If she closed her eyes and stopped her ears and held her breath, the princess could almost remember how it had felt to be warm and safe and home. But her feet complained bitterly despite the rags she’d wrapped them in and the road was hard and the wind fierce, and she would have surrendered to them all long ago if not for the flicker of red dancing along in front of her.
“Fox,” she called to it now, as she stumbled on a loose stone. “Fox, it will be dark soon, and the air smells of snow.”
The fox paused mid-step, glancing back at her. “Is that your not-so-subtle way of saying you’d like to stop for the night?” The princess nodded mutely, like a bell with rusted clapper. “Well and well,” the fox said. “There is a hollow in the rock a little ways from here that you may crouch in for the night and perhaps not freeze.” He added, as close to apologetic as she’d heard him come, “I’m not clever enough to steal you fire where there is none, nor to produce a full henhouse out of empty woodlands.”
“I do not ask you to be,” the princess told him, voice so full of gratitude she all but felt it–like a small hot coal, burning against the back of her throat.
“No?” the fox asked. “But perhaps I would wish it anyway.” His tailed flicked twice, three times, as if in signal of something. “Come along, princess, before your toes turn to ice and your nose as well.”
The hollow, as promised, scarcely fit the two of them, but that meant there was no room for cold or wind, and it smelled only of clean rock and softly rotting leaves. The princess curled herself around the fox and began to remember what it was like to be almost warm.
“Fox,” she said, after coat and tail and leaves had all been arranged so as best to prevent unwelcome drafts, “tell me a story. Otherwise I shall remember how hungry I am and never be able to get any rest.”
The fox, who had wound himself into a tight little ball, unwound enough to poke her in the stomach with his nose. “You have bread and cheese still. Eat that and let me sleep.” He’d spent the day catching mice and the occasional unwary squirrel, which had been offered and declined with equal courtesy.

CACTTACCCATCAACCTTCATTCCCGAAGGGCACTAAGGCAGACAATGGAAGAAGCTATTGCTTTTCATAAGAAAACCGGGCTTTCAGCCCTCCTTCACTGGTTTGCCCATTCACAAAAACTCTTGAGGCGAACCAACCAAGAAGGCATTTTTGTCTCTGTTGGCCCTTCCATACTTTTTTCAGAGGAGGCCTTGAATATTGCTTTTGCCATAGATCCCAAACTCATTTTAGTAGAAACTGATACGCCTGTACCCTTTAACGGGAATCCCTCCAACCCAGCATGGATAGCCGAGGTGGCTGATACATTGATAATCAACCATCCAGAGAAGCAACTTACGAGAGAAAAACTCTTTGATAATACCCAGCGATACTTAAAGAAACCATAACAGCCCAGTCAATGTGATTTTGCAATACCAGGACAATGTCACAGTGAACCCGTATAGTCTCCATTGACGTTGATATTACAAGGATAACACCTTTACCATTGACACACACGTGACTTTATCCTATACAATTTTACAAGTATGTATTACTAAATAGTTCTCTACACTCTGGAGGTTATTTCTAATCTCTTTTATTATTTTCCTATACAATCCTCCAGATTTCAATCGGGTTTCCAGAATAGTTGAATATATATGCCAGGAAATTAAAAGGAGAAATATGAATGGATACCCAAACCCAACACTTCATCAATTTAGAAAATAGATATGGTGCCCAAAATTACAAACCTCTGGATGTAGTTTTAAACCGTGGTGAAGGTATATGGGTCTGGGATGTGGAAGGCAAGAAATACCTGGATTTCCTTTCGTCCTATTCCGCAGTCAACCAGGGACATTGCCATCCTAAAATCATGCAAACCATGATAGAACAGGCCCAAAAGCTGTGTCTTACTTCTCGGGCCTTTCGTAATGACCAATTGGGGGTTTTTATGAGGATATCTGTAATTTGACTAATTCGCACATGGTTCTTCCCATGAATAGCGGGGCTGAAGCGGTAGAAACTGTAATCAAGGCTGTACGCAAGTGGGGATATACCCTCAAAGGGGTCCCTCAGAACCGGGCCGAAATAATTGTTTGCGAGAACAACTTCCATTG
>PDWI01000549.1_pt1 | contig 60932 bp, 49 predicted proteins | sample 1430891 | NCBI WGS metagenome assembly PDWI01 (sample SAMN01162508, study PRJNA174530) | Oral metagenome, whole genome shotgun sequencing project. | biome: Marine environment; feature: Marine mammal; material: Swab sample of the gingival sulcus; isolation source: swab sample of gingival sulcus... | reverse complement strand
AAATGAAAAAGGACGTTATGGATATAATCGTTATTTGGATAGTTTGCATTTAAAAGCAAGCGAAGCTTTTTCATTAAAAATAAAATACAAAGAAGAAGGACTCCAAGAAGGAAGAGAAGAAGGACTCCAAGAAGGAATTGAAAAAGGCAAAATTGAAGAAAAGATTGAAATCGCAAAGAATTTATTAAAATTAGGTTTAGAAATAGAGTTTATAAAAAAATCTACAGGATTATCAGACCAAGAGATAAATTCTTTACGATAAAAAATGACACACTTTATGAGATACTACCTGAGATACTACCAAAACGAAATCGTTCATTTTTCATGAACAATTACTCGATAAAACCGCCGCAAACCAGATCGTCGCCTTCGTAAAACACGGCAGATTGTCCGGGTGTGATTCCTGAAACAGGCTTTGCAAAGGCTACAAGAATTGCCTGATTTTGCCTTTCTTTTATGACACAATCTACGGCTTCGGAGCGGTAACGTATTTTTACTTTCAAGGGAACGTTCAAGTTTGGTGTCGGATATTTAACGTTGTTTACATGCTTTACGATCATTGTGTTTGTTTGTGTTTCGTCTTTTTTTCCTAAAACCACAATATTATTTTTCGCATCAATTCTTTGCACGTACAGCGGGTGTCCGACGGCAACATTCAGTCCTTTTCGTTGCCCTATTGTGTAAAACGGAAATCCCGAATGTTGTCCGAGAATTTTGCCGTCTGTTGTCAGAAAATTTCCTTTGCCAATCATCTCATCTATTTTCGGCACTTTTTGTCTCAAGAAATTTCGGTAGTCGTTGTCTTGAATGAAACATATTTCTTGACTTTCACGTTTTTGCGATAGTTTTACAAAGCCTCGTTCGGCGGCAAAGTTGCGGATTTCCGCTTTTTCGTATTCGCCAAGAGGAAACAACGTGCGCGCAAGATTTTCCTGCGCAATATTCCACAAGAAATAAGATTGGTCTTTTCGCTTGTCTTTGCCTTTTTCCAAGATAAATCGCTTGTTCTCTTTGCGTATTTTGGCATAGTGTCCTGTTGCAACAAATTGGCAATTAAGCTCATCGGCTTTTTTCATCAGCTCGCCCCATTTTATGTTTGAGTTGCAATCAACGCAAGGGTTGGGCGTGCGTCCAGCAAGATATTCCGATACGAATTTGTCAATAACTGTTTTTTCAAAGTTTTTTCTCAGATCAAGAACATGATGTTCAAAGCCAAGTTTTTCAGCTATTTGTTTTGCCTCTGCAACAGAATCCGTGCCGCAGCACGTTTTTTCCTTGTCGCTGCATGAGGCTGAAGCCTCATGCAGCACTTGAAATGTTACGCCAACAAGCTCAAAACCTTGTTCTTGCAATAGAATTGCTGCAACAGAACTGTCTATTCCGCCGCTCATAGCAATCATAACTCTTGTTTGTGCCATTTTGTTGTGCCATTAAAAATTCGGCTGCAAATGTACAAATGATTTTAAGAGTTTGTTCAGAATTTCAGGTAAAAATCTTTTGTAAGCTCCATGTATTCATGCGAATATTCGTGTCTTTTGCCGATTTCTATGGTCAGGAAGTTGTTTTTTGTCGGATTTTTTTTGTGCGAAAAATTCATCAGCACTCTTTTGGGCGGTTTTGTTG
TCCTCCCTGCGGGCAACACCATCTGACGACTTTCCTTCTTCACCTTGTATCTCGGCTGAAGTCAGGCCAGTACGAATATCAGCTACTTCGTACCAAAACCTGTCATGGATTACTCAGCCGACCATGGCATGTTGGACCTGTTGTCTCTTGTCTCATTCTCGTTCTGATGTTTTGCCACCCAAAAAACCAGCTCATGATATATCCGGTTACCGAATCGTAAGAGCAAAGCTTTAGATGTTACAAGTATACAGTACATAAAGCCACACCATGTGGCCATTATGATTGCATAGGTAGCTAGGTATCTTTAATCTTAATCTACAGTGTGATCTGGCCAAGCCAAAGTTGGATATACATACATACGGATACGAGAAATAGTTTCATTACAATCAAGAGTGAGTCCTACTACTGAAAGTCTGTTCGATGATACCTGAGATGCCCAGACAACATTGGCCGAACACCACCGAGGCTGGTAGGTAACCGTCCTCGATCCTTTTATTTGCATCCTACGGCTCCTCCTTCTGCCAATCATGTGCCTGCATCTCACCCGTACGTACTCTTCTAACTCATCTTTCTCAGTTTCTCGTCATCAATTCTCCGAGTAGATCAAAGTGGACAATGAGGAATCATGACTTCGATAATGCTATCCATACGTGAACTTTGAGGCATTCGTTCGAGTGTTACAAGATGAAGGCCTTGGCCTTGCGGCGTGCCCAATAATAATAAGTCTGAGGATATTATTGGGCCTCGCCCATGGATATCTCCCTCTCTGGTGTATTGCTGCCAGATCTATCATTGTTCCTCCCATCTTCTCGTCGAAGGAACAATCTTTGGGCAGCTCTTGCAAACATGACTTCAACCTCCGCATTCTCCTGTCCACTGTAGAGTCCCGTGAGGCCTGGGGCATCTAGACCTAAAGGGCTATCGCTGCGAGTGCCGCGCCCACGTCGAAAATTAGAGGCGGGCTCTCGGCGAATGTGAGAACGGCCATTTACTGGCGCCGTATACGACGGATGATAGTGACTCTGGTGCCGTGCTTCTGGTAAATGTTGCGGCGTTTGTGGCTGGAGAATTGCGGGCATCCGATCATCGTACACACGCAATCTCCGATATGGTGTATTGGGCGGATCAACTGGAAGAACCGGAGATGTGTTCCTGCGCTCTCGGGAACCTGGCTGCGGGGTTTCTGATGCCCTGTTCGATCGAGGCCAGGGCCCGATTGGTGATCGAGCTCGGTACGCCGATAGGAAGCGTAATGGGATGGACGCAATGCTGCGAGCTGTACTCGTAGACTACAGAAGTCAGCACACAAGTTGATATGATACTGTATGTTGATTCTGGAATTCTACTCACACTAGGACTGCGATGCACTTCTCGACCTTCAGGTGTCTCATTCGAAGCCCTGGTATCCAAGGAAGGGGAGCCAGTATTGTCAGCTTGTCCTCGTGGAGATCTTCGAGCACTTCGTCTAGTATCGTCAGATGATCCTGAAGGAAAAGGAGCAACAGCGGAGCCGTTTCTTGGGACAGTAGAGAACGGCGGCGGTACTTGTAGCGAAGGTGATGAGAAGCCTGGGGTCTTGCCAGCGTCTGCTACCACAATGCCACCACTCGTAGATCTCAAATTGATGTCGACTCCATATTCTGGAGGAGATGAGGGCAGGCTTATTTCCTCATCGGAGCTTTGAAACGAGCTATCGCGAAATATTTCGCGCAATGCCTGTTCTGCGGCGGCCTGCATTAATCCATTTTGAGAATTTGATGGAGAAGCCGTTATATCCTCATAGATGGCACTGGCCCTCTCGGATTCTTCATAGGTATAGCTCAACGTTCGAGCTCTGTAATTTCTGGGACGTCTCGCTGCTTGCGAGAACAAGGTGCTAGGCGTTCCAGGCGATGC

“I have enough for only one more meal,” she told him, voice too carefully controlled to show her worry, although her hand trembled slightly as she stroked his back. “I had best save it for tomorrow.”
“Ah,” the fox said, and was silent for a long while. “Well and well. I will tell you a tale if you will tell me one in turn, as is fair.”
“Just so,” the princess agreed, and hoped she could think of one when it came time; her childhood seemed very far away, and her memory as empty as her stomach.
In preparation, the fox sneezed twice and flexed his hard claws against the princess’s knee. “Once,” he said, “there was a . . . cat, let us say, although he was really something else entirely. But we may as well call him that for the sake of the story.”
“A cat?” the princess teased. “With charming red coat and a beautifully bushy tail, perhaps?”
“Perhaps,” the fox allowed. “In any case, this cat had a sister, who was beautiful and kind and almost wise, but also very young and entirely too trusting. From time to time the cat would leave their forest home to attend to business elsewhere, and when he returned, his sister would tell him everything that had happened while he was gone. Except— Except one day she didn’t.”
“Ah,” the princess said, because she’d known this was coming. “She was missing, then?”
“Yes.” The fox nipped at the hand with which she’d been scratching behind his ears. “But this is my story, princess. Let me tell it.” His sharp teeth caught her thumb and squeezed slightly, just enough for a warning. “I will not interrupt when it is your turn.”
She pulled her hand away and curled it against her chest. “Very well, then. I’ll keep quiet.”
“Now, as you might expect, the cat’s sister had many suitors: some poor and handsome, others rich and ugly. A few were poor and ugly. She would have none of them, and why should she? The entire forest was hers to wander as she pleased, and its inhabitants all loved her. Why should she give that up by choosing the bear or the stoat or the porcupine?”
“Why indeed,” the princess commented dryly, but said no more and so escaped a second scolding.
“But winter came,” the fox continued, “and with it a new suitor, a wolf from outside the forest. Where the others allowed themselves to be sent away with a song and a smile, he did not. Even as the fall shifted to winter and the fallen leaves to snow and ice, he remained, and when the cat’s sister, awaiting her brother’s return, crouched shivering at the foot of an old tree, too cold and miserable to remain beautiful, the wolf made his offer.”
The princess hugged the fox closer, heedless of his squirm of protest. “Ah,” she said, and then, “I think I might guess the rest of it, though I won’t if you wish to continue. But you need not tell this story to amuse me, for it won’t.”
“I am not telling it for your amusement,” the fox said, mild, implacable. “Nor for mine. Edification, perhaps. Distraction at the very least. If it keeps your mind from your own uncomfortable situation, that will be enough to justify it.” He sounded very little like himself and very much like someone she’d once known, someone she wouldn’t be able to remember if she tried.